AT first glance, the modest 1,400-square-foot rancher on West Vancouver's Southborough Drive doesn't look like anything special.
Built in 1954, it's filled with hallmarks of the era like rustic flagstones, neat white shutters and a generous bay window.
But, proving the real estate agent's maxim that it's all about location, the little house in the lower British Properties sold this July for $2.8 million - more than $1 million above the original asking price of $1.888 million.
"Her mouth just dropped open," said North Vancouver real estate agent Shelley Williams, describing the reaction of the owner, a senior who plans to move to a retirement community.
Williams wasn't expecting the windfall, since sales in the upscale West Vancouver neighbourhood have been sluggish this spring.
"When I went to list the property, there were 91 properties for sale just in the British Properties alone, and there were 25 properties that were under $2 million that you could move into with your family today," said Williams. "Hardwood floors, renovated kitchen, all on big lots."
Next to those houses, the rancher was a teardown: "I'm thinking: 'Okay, I'm just selling the dirt,'" said Shelley.
Many for-sale properties in the area had been sitting on the market, some for up to 220 days.
With all those factors in mind, Williams met with the homeowner and her nephew and came up with an asking price of $1,888,000.
"Literally as soon as it hit the MLS, the phone started to ring," said Williams. "I listed it on the Tuesday, and on the Saturday it sold for $2,810,000, with seven offers."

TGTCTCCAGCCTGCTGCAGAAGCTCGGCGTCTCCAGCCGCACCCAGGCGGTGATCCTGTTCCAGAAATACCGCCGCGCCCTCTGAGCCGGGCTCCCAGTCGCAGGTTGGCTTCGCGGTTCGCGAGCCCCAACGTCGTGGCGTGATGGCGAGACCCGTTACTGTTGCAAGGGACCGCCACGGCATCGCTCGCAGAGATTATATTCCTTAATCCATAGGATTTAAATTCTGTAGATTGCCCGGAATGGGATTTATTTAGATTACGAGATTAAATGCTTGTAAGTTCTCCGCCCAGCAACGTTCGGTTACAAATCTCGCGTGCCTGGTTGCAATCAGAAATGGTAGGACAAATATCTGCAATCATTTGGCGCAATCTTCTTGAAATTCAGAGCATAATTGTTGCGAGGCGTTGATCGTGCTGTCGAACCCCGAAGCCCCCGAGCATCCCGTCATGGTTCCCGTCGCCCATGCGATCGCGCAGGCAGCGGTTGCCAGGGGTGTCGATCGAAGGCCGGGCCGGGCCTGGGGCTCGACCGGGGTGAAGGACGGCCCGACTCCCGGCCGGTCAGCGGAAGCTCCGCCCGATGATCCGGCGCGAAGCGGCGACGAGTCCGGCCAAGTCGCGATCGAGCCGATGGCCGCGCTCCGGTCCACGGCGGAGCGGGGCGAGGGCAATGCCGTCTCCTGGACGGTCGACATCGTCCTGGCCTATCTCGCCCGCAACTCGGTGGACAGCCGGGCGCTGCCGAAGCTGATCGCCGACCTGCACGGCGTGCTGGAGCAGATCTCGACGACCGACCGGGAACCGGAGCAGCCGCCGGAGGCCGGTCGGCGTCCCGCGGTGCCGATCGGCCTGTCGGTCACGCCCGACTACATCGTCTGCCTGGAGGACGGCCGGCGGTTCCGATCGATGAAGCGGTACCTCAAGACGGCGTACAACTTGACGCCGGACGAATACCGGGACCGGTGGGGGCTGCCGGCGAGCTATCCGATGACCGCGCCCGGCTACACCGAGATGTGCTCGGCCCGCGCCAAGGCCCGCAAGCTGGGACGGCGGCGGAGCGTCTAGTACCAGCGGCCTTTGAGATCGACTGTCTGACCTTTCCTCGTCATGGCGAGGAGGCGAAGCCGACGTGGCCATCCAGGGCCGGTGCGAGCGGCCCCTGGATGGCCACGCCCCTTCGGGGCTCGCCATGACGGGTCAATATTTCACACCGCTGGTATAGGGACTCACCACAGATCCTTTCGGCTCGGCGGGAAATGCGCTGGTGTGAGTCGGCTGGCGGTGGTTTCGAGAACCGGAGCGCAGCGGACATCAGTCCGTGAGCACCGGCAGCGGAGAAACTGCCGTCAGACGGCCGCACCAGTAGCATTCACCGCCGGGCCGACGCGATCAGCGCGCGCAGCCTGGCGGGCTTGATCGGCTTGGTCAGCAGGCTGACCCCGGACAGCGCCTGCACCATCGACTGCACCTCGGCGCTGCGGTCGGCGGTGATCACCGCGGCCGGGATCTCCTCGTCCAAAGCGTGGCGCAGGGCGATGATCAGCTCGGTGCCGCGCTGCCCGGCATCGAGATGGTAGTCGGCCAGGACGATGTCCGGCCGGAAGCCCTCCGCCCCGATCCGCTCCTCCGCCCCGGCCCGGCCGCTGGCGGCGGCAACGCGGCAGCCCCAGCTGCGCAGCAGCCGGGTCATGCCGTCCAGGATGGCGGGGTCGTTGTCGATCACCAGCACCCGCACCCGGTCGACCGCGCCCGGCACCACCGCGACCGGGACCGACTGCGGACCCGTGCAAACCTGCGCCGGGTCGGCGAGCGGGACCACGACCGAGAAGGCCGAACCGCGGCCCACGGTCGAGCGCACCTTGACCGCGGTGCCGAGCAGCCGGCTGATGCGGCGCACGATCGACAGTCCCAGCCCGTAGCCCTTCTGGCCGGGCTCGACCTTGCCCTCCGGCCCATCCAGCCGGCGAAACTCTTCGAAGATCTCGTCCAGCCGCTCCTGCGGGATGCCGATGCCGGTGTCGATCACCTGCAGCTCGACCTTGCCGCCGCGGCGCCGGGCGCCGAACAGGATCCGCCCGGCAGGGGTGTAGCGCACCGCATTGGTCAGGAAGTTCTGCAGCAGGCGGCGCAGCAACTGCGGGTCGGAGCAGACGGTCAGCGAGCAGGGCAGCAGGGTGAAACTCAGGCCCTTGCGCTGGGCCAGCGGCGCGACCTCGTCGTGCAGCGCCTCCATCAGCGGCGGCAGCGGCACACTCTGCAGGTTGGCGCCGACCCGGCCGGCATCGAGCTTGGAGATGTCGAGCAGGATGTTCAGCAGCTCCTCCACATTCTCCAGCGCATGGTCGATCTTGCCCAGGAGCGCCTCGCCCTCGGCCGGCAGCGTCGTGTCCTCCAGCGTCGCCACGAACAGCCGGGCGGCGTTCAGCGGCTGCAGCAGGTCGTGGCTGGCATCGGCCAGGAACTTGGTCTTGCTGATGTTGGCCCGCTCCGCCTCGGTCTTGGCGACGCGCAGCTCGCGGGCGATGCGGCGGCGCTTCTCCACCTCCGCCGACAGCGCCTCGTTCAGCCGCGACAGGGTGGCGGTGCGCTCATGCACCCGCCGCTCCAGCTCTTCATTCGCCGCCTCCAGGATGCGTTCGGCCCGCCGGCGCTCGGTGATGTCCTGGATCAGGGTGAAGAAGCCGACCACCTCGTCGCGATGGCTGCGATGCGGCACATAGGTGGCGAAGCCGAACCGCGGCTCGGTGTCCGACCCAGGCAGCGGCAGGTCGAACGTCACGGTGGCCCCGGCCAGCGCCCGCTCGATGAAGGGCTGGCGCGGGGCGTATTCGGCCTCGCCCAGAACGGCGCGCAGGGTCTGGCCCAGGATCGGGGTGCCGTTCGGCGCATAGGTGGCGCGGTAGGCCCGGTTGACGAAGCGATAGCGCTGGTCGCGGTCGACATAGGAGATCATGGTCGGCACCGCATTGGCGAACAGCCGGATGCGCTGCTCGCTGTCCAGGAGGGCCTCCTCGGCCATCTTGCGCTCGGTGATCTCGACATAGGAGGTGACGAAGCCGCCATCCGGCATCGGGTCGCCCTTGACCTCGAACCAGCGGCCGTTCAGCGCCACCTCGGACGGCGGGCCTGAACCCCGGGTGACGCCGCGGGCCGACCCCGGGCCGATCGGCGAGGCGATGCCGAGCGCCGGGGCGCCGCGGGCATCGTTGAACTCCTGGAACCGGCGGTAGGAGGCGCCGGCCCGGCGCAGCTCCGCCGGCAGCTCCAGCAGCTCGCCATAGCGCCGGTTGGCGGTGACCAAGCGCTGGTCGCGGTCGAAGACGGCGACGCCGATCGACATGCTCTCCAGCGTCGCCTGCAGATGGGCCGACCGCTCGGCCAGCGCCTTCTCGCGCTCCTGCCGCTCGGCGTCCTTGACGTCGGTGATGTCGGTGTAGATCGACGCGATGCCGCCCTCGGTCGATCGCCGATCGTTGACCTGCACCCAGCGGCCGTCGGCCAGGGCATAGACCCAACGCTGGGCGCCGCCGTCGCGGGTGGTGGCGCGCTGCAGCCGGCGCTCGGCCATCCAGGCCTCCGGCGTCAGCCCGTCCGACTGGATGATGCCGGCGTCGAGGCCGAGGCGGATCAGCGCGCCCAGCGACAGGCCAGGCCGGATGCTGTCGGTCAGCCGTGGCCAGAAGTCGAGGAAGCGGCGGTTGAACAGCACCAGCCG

In July, the price of a typical single family home in West Vancouver was $1.9 million, according to the Real Estate Board of Greater Vancouver. House prices in West Vancouver have dropped 1.6 per cent over the past three months.
Real estate sales have been sluggish across the Lower Mainland this summer, and tony West Vancouver has not been immune to the slow down. According to the real estate board, 131 homes were listed and 46 were sold in West Vancouver last month, down from 161 homes listed and 86 sold during the same period last year.
Williams speculated that the size of the lot - 0.63 of an acre - contributed to the property's popularity.
To get a coveted British Properties view, the new homeowners will have to build up, as mature trees block sightlines from the onestorey house. The owners will be able to build a house up to 12,000 square feet on three levels (a basement and two storeys).
Williams noted she doesn't just specialize in a geographic area, as some agents do, but in a demographic: She works mostly with seniors.
"Seniors are a very special demographic," said Williams. "They're our parents and grandparents, and they need to be treated a little differently."
Many seniors on the North Shore are "equity rich but not necessarily cash rich," said Williams, and in areas like West Vancouver, they can end up sitting on houses worth a small fortune.